• I love these hit or miss comments that come from out of nowhere, with no apparent context, trying for the nth time to have an argument with me, but totally unable to deal with even 1/20th of what I said.

      I don’t owe David Kelley anything. I’ve done more for his career and reputation than he’s ever done for mine, and more than he can ever hope to do for mine in the rest of his life. The irony of his productive career is that he owes both journal articles he’s written in the last five years to me. I invited them. I co-edited them with Carrie-Ann Biondi, but it was my idea to have gotten them published in Reason Papers–not hers, and not his. What comparable favor has he done for me in the last 25 years? Well, let’s enumerate.

      He did show up drunk at a paper I gave at his online seminar, spouted some nonsensical rubbish in the way of commentary on it, then disappeared. Very gratifying. He missed 7 of 21 sessions at the 2013 TAS seminar–a seminar that he presided over, but which I planned essentially from A to Z, on a pro bono basis. Another smashing success–or do I mean smashed success? He was supposed to give the opening talk at the seminar, but welshed out of it five minutes before he was supposed to give it. Who gave it on an impromptu basis, with four minutes of prep time? Will Thomas and I split the honors. When I brought Will Thomas’s screaming incompetence at the 2013 seminar to Kelley’s attention, and offered to come to DC on my own dime to discuss it with him, he told me he didn’t have the time to do so. Shall I go on? Who needs to reflect honestly on what? And these incidents are just the tip of the iceberg.

      But you’re too clueless to have grasped the underlying point. I am not denying that Kelley produces things. I am saying that the movement qua movement is worthless. Try rousing yourself and addressing the thousands of words I’ve produced on that before giving me any pious advice or leveling any accusations.

      As for discouraging discussion, my combox is open, even to him. He is the one who closed his combox on me in the middle of a debate. Which policy is more conducive to discussion, one that makes it impossible, or one that facilitates it? I’m the one doing the latter. That by itself marks him out as a hypocrite and a coward. I’ll say that here, I’d say it to his face, I’d say it anyone on Earth. It’s a distinction he’s thoroughly earned, and I’m not one to begrudge him his just deserts.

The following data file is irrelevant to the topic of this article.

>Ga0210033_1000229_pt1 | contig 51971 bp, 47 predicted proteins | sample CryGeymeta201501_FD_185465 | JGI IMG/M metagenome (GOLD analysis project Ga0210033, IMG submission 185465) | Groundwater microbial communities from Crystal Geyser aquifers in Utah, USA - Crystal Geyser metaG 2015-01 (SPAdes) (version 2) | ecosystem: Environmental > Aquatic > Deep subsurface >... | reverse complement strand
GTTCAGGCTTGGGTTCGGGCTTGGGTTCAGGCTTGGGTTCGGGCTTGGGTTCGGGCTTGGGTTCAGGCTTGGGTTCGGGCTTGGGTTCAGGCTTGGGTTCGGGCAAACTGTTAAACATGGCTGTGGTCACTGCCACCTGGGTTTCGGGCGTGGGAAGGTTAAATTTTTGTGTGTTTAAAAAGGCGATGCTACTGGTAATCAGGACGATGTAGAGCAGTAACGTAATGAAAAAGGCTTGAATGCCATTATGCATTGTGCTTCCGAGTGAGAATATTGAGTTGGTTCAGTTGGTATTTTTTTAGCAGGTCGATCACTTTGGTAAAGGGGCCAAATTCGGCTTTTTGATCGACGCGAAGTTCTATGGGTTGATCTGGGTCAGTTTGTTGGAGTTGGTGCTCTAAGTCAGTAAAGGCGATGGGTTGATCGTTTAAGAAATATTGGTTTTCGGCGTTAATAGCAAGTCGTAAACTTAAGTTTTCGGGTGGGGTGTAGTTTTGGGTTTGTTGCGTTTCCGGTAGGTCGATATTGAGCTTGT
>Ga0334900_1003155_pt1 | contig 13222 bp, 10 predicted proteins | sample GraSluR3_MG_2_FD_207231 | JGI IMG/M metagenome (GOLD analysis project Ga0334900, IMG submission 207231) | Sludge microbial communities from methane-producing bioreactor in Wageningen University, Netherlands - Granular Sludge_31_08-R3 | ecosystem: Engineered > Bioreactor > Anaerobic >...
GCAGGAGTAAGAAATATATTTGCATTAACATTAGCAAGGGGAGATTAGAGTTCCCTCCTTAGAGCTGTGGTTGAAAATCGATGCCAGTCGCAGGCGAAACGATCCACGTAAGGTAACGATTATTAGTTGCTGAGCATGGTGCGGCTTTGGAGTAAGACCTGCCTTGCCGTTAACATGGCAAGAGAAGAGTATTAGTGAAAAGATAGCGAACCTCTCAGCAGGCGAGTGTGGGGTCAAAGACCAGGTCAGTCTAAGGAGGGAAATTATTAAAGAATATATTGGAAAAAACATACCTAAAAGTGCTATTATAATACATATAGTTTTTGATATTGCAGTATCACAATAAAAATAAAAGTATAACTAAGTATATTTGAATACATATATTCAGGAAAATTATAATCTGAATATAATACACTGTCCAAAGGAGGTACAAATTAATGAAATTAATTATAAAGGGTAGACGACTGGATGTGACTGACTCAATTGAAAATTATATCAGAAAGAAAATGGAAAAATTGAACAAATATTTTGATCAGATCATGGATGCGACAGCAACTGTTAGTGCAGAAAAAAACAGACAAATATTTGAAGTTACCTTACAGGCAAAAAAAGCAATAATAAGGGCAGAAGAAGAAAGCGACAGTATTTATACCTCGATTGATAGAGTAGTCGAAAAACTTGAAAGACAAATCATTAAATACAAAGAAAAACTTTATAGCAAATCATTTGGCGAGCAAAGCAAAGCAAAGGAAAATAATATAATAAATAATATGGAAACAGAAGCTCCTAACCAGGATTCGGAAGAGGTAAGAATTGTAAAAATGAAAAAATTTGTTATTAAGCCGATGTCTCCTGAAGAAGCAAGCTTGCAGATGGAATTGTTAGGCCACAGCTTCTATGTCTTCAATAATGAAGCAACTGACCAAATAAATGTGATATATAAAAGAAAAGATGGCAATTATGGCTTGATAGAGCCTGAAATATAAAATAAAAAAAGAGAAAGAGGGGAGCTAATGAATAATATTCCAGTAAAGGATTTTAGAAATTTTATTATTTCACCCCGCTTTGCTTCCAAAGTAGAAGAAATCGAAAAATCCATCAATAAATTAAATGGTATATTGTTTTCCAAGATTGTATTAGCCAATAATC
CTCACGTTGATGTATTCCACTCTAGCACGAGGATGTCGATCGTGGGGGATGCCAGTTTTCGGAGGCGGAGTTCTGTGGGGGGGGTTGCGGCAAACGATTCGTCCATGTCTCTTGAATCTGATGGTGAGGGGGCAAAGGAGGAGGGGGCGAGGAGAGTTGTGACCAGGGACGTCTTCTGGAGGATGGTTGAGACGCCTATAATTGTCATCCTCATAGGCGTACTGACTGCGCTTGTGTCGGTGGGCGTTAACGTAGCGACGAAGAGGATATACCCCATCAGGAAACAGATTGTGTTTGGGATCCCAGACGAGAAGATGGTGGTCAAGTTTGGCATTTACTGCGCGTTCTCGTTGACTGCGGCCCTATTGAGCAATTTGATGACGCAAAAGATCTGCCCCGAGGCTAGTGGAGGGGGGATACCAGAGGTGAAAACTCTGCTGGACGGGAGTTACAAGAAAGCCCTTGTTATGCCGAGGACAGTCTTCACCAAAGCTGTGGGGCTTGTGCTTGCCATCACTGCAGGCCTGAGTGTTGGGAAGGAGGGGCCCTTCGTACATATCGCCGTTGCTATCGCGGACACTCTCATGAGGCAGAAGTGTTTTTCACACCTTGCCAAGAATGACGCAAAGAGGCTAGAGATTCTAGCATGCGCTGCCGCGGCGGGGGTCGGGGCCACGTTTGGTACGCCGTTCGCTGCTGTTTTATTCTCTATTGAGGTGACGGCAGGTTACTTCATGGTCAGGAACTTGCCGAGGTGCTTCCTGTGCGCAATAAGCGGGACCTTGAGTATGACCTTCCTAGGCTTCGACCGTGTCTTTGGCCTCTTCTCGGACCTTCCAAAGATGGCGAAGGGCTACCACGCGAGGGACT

5. “But you’re too clueless to have grasped …” More of the same. Unless a commenter parses every screeching word, presumably he’s part of the Vast Intellectually Dishonest Conspiracy.

    Step back and take stock. Look at your own tone and approach. Untethered aspersion-casting is not a subsittute for rational argumentation.


    • Right. “Unless a commenter parses every screeching word…” In other words, you want the luxury of a concession from me without having engaged anything I’ve said. I haven’t said anything about a vast intellectually dishonest conspiracy, but I don’t need more evidence than that sentence to make the ascription of intellectual dishonesty to you.

      Handwaving is not a substitute for a rebuttal. And you’ve got a lot to rebut. Frankly, at this rate, I might be dead by the time you manage to deal with my actual claims, so if anyone should be stepping back and taking stock, I think it’s you: what exactly is it that you’re hoping to accomplish by commenting once every few months without ever managing to comment on anything I’ve actually said?


  6. Pingback: Somebody else “gets it”: | kb3ojg